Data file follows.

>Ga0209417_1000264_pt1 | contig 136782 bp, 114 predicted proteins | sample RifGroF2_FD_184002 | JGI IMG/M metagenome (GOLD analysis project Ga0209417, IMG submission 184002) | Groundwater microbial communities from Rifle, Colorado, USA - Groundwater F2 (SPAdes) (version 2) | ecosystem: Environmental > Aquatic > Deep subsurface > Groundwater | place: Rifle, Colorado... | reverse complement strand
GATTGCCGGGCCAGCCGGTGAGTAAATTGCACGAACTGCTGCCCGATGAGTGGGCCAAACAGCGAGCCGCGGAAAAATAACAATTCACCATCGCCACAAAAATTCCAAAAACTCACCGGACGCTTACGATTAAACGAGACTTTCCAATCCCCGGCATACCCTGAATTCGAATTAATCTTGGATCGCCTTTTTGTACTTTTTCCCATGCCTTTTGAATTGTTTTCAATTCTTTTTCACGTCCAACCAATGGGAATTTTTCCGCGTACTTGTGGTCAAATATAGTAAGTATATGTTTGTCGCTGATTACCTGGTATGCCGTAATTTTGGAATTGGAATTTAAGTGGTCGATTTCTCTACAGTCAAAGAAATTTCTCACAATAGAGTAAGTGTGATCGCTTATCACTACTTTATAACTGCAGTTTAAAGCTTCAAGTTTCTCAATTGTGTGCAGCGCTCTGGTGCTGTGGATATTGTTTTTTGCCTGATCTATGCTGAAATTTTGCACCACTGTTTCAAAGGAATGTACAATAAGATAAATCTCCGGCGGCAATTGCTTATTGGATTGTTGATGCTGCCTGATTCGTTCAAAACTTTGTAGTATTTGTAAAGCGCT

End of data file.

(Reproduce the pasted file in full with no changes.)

>Ga0209417_1000264_pt1 | contig 136782 bp, 114 predicted proteins | sample RifGroF2_FD_184002 | JGI IMG/M metagenome (GOLD analysis project Ga0209417, IMG submission 184002) | Groundwater microbial communities from Rifle, Colorado, USA - Groundwater F2 (SPAdes) (version 2) | ecosystem: Environmental > Aquatic > Deep subsurface > Groundwater | place: Rifle, Colorado... | reverse complement strand
GATTGCCGGGCCAGCCGGTGAGTAAATTGCACGAACTGCTGCCCGATGAGTGGGCCAAACAGCGAGCCGCGGAAAAATAACAATTCACCATCGCCACAAAAATTCCAAAAACTCACCGGACGCTTACGATTAAACGAGACTTTCCAATCCCCGGCATACCCTGAATTCGAATTAATCTTGGATCGCCTTTTTGTACTTTTTCCCATGCCTTTTGAATTGTTTTCAATTCTTTTTCACGTCCAACCAATGGGAATTTTTCCGCGTACTTGTGGTCAAATATAGTAAGTATATGTTTGTCGCTGATTACCTGGTATGCCGTAATTTTGGAATTGGAATTTAAGTGGTCGATTTCTCTACAGTCAAAGAAATTTCTCACAATAGAGTAAGTGTGATCGCTTATCACTACTTTATAACTGCAGTTTAAAGCTTCAAGTTTCTCAATTGTGTGCAGCGCTCTGGTGCTGTGGATATTGTTTTTTGCCTGATCTATGCTGAAATTTTGCACCACTGTTTCAAAGGAATGTACAATAAGATAAATCTCCGGCGGCAATTGCTTATTGGATTGTTGATGCTGCCTGATTCGTTCAAAACTTTGTAGTATTTGTAAAGCGCT